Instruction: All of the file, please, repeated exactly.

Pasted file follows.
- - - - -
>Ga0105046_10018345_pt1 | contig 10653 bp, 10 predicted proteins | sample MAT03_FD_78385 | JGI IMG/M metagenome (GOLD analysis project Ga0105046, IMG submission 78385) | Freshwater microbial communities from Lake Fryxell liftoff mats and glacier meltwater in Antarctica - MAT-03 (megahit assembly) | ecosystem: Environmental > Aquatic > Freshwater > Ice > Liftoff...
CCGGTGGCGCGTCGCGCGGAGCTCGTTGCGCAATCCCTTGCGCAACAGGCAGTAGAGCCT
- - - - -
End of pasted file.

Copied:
>Ga0105046_10018345_pt1 | contig 10653 bp, 10 predicted proteins | sample MAT03_FD_78385 | JGI IMG/M metagenome (GOLD analysis project Ga0105046, IMG submission 78385) | Freshwater microbial communities from Lake Fryxell liftoff mats and glacier meltwater in Antarctica - MAT-03 (megahit assembly) | ecosystem: Environmental > Aquatic > Freshwater > Ice > Liftoff...
CCGGTGGCGCGTCGCGCGGAGCTCGTTGCGCAATCCCTTGCGCAACAGGCAGTAGAGCCT